For Korea, Google supplements rulesGoogle has accepted the Korean government’s request to supplement some of the new privacy policies it rolled out on March 1.
Korea is the first country in which the tech giant agreed to changes to make the policy jibe with local laws.
The Korea Communications Commission said yesterday Google submitted supplementary measures that would specify which private information of its users it collected and for what reason on its Korean-language site this month. Google also pledged to post telephone numbers of departments that deal with privacy protection and customer service.
“A global business operator guaranteeing users’ privacy rights in collaboration with the country of its operation and respecting the country’s laws is a good precedent,” said Park Jae-moon, head of the network policy bureau at the commission, at a press briefing yesterday.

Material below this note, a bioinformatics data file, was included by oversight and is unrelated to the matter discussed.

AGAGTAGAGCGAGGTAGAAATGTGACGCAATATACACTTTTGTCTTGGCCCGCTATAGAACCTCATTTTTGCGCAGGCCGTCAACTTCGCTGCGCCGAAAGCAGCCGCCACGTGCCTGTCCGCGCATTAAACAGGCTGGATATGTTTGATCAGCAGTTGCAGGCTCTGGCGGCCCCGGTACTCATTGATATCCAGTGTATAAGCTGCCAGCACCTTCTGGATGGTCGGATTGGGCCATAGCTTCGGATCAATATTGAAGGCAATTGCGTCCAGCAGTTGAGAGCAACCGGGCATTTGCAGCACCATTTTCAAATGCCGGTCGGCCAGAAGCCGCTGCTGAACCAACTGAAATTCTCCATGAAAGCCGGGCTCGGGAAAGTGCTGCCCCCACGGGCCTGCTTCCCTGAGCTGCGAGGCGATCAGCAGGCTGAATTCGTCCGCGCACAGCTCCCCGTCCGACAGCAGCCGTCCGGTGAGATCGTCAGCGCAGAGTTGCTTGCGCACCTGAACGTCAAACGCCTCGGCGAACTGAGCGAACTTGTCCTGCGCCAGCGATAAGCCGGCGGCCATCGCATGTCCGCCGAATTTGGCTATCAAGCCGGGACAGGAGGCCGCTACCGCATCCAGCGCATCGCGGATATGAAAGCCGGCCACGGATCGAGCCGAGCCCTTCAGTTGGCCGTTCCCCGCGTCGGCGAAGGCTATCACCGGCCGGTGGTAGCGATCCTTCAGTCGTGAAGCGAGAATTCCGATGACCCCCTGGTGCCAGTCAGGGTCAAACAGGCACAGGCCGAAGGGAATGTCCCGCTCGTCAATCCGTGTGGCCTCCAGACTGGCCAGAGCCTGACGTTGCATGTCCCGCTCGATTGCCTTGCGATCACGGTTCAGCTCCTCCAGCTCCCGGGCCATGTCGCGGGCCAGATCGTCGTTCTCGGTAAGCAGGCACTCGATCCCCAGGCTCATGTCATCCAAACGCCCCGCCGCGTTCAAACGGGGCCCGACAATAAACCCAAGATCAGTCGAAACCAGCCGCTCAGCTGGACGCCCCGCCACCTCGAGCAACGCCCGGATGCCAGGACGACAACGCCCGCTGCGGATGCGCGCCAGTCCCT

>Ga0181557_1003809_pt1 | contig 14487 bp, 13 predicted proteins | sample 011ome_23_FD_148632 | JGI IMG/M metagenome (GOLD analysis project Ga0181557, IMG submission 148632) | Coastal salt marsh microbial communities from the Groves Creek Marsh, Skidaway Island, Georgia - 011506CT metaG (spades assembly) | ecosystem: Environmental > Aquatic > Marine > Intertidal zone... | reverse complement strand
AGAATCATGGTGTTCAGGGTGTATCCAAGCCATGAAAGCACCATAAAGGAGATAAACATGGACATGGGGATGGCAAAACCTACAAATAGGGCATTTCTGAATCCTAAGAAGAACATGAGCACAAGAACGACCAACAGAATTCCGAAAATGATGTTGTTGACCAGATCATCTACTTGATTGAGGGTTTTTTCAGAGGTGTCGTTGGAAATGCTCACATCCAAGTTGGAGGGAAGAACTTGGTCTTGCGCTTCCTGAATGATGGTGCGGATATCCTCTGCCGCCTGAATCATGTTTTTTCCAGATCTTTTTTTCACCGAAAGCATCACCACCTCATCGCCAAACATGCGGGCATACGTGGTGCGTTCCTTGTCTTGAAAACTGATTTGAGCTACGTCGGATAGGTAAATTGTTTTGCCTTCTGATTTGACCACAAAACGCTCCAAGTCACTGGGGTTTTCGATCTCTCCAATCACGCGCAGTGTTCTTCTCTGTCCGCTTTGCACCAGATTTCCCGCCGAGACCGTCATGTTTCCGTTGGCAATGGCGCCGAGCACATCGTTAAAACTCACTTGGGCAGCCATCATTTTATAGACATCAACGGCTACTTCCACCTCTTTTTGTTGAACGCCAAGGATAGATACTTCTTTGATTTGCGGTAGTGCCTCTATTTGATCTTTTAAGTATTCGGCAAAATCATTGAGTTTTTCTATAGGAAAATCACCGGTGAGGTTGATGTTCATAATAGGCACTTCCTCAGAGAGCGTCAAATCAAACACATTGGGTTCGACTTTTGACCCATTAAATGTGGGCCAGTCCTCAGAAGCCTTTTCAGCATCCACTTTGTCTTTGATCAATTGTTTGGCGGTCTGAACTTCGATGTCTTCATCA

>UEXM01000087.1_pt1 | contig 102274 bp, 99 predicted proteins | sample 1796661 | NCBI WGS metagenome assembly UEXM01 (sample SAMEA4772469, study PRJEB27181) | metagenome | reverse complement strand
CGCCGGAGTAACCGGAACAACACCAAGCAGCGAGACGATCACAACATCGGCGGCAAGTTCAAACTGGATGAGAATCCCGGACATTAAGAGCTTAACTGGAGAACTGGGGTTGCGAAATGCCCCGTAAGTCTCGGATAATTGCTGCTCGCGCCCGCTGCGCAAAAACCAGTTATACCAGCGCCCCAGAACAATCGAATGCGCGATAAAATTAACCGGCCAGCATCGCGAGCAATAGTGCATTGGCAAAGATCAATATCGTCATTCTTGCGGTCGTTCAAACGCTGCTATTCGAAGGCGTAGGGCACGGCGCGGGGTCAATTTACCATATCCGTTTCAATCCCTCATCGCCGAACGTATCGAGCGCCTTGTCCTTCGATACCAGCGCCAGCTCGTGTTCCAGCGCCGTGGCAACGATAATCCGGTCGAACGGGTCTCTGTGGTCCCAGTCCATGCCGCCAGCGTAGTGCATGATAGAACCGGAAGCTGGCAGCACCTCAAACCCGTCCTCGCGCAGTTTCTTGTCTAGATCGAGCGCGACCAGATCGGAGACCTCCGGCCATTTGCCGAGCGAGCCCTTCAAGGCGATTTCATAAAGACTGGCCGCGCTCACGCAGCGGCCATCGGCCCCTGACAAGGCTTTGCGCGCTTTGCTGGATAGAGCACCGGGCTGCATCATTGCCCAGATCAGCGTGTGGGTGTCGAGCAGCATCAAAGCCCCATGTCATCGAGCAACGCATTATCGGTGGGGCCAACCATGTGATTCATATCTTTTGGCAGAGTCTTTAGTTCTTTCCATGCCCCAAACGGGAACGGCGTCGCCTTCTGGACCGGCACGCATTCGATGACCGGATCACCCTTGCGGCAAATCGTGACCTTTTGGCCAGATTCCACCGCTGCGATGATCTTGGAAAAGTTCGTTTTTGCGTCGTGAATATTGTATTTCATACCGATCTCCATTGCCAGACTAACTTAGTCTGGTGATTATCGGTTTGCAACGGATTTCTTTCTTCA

The announcement came less than two months after the regulator said it was checking if the new rules conflict with domestic law regarding private information protection.
According to the new policy unveiled early last month, when a user signs into Google, Google may combine information the user has provided to one service with information from some 60 other services such as Gmail, YouTube and the Circles feature of Google Plus. Previously, all that information was stored separately. Users have protested the change, claiming their information could be exploited for customized advertisements. Authorities in the U.S. and Europe are investigating whether the policies are breaking their laws, and Google rebuffed two requests from European regulators for a delay in implementing them.
By Seo Ji-eun [firstname.lastname@example.org]
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